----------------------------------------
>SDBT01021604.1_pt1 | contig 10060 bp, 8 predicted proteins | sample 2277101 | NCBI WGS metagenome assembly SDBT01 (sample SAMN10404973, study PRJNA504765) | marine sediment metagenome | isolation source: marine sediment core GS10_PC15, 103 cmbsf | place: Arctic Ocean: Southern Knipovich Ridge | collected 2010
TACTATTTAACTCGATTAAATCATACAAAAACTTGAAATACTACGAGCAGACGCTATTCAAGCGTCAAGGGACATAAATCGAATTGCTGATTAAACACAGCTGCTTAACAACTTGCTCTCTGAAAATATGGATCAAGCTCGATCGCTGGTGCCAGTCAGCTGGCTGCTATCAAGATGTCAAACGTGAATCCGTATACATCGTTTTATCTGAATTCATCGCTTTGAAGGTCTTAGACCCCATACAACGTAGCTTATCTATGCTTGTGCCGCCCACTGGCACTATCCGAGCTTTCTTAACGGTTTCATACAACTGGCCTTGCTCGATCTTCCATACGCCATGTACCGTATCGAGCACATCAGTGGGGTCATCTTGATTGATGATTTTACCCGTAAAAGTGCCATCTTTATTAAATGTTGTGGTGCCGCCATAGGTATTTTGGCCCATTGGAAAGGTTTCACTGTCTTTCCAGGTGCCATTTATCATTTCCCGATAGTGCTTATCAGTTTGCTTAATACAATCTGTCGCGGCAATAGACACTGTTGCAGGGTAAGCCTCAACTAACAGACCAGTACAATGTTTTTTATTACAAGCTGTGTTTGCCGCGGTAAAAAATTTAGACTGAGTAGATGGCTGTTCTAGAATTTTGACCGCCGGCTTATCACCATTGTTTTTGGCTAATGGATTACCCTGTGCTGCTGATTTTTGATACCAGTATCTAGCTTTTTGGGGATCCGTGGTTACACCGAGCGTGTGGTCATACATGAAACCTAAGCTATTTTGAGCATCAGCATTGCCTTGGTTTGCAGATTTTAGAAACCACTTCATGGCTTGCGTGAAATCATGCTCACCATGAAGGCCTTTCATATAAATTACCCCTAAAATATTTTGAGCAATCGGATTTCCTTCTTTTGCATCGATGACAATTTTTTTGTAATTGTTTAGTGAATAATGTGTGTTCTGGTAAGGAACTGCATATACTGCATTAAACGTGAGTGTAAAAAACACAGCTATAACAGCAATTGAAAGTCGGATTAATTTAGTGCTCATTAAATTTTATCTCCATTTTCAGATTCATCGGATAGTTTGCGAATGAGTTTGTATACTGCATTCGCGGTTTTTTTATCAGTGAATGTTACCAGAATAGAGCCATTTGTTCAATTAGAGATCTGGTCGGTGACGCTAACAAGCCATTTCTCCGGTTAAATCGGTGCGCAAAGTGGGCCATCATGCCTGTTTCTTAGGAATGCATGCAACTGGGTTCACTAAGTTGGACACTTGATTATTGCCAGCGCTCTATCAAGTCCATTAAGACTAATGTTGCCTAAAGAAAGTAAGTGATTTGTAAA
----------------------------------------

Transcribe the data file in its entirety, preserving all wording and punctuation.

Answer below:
>SDBT01021604.1_pt1 | contig 10060 bp, 8 predicted proteins | sample 2277101 | NCBI WGS metagenome assembly SDBT01 (sample SAMN10404973, study PRJNA504765) | marine sediment metagenome | isolation source: marine sediment core GS10_PC15, 103 cmbsf | place: Arctic Ocean: Southern Knipovich Ridge | collected 2010
TACTATTTAACTCGATTAAATCATACAAAAACTTGAAATACTACGAGCAGACGCTATTCAAGCGTCAAGGGACATAAATCGAATTGCTGATTAAACACAGCTGCTTAACAACTTGCTCTCTGAAAATATGGATCAAGCTCGATCGCTGGTGCCAGTCAGCTGGCTGCTATCAAGATGTCAAACGTGAATCCGTATACATCGTTTTATCTGAATTCATCGCTTTGAAGGTCTTAGACCCCATACAACGTAGCTTATCTATGCTTGTGCCGCCCACTGGCACTATCCGAGCTTTCTTAACGGTTTCATACAACTGGCCTTGCTCGATCTTCCATACGCCATGTACCGTATCGAGCACATCAGTGGGGTCATCTTGATTGATGATTTTACCCGTAAAAGTGCCATCTTTATTAAATGTTGTGGTGCCGCCATAGGTATTTTGGCCCATTGGAAAGGTTTCACTGTCTTTCCAGGTGCCATTTATCATTTCCCGATAGTGCTTATCAGTTTGCTTAATACAATCTGTCGCGGCAATAGACACTGTTGCAGGGTAAGCCTCAACTAACAGACCAGTACAATGTTTTTTATTACAAGCTGTGTTTGCCGCGGTAAAAAATTTAGACTGAGTAGATGGCTGTTCTAGAATTTTGACCGCCGGCTTATCACCATTGTTTTTGGCTAATGGATTACCCTGTGCTGCTGATTTTTGATACCAGTATCTAGCTTTTTGGGGATCCGTGGTTACACCGAGCGTGTGGTCATACATGAAACCTAAGCTATTTTGAGCATCAGCATTGCCTTGGTTTGCAGATTTTAGAAACCACTTCATGGCTTGCGTGAAATCATGCTCACCATGAAGGCCTTTCATATAAATTACCCCTAAAATATTTTGAGCAATCGGATTTCCTTCTTTTGCATCGATGACAATTTTTTTGTAATTGTTTAGTGAATAATGTGTGTTCTGGTAAGGAACTGCATATACTGCATTAAACGTGAGTGTAAAAAACACAGCTATAACAGCAATTGAAAGTCGGATTAATTTAGTGCTCATTAAATTTTATCTCCATTTTCAGATTCATCGGATAGTTTGCGAATGAGTTTGTATACTGCATTCGCGGTTTTTTTATCAGTGAATGTTACCAGAATAGAGCCATTTGTTCAATTAGAGATCTGGTCGGTGACGCTAACAAGCCATTTCTCCGGTTAAATCGGTGCGCAAAGTGGGCCATCATGCCTGTTTCTTAGGAATGCATGCAACTGGGTTCACTAAGTTGGACACTTGATTATTGCCAGCGCTCTATCAAGTCCATTAAGACTAATGTTGCCTAAAGAAAGTAAGTGATTTGTAAA